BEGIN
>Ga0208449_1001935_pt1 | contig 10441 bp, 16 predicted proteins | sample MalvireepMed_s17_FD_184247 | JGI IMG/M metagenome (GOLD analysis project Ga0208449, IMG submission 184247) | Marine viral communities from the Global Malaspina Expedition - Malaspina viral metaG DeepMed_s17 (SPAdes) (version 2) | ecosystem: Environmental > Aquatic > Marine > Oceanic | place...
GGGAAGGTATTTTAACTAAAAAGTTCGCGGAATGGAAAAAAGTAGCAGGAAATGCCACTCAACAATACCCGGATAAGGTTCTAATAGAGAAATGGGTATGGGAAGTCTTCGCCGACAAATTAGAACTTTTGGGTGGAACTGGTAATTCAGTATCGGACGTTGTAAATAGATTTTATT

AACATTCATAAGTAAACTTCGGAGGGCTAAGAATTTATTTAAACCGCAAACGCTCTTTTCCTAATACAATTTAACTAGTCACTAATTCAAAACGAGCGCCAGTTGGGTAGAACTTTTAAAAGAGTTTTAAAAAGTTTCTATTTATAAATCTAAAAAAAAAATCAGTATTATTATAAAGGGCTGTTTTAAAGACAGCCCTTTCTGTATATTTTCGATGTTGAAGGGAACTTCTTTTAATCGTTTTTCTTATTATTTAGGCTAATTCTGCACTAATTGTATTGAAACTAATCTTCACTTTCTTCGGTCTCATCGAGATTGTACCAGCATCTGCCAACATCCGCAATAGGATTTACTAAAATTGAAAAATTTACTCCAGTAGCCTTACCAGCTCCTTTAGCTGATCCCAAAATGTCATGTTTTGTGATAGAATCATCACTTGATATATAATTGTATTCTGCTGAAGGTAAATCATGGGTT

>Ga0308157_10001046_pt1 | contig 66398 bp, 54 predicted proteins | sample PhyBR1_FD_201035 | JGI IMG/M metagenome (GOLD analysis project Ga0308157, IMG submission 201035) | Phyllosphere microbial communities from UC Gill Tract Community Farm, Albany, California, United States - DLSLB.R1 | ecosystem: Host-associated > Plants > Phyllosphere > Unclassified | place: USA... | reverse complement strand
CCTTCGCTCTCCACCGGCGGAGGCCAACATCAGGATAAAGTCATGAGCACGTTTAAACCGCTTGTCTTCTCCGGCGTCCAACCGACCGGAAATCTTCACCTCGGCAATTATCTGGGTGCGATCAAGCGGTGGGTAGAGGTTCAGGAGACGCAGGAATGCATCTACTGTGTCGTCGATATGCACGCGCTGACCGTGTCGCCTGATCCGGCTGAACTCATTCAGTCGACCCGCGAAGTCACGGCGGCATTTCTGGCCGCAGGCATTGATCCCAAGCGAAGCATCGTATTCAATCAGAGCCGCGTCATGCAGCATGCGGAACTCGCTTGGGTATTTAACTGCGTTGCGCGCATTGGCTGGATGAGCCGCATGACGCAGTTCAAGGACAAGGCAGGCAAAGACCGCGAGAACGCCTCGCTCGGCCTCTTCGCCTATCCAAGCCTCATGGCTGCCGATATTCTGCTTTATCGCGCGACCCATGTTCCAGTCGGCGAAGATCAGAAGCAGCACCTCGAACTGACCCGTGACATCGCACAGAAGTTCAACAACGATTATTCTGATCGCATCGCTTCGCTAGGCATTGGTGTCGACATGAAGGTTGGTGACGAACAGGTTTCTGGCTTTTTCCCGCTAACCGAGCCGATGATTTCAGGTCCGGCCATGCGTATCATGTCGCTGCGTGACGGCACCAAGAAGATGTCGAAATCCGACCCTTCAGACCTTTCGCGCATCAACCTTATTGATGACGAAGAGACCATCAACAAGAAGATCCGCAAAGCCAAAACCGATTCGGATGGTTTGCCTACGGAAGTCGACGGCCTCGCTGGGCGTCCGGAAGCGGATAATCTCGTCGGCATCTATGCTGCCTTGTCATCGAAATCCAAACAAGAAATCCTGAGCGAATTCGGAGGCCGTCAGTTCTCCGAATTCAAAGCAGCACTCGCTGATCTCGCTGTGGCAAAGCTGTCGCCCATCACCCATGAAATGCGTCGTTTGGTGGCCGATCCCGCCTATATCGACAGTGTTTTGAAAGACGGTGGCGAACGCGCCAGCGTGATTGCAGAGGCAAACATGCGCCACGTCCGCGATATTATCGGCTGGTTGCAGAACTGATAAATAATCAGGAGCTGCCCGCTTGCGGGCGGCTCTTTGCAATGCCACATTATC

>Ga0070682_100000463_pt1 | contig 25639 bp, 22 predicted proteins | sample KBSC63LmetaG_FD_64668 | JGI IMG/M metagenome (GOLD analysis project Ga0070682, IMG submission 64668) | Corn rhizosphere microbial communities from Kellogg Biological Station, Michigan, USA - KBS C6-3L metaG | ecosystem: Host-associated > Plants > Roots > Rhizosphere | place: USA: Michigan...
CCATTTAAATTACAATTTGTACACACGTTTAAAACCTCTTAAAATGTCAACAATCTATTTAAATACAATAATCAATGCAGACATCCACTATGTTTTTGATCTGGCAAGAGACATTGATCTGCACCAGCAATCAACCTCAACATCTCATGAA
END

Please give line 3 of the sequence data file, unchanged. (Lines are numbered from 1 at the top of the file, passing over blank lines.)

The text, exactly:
AACATTCATAAGTAAACTTCGGAGGGCTAAGAATTTATTTAAACCGCAAACGCTCTTTTCCTAATACAATTTAACTAGTCACTAATTCAAAACGAGCGCCAGTTGGGTAGAACTTTTAAAAGAGTTTTAAAAAGTTTCTATTTATAAATCTAAAAAAAAAATCAGTATTATTATAAAGGGCTGTTTTAAAGACAGCCCTTTCTGTATATTTTCGATGTTGAAGGGAACTTCTTTTAATCGTTTTTCTTATTATTTAGGCTAATTCTGCACTAATTGTATTGAAACTAATCTTCACTTTCTTCGGTCTCATCGAGATTGTACCAGCATCTGCCAACATCCGCAATAGGATTTACTAAAATTGAAAAATTTACTCCAGTAGCCTTACCAGCTCCTTTAGCTGATCCCAAAATGTCATGTTTTGTGATAGAATCATCACTTGATATATAATTGTATTCTGCTGAAGGTAAATCATGGGTT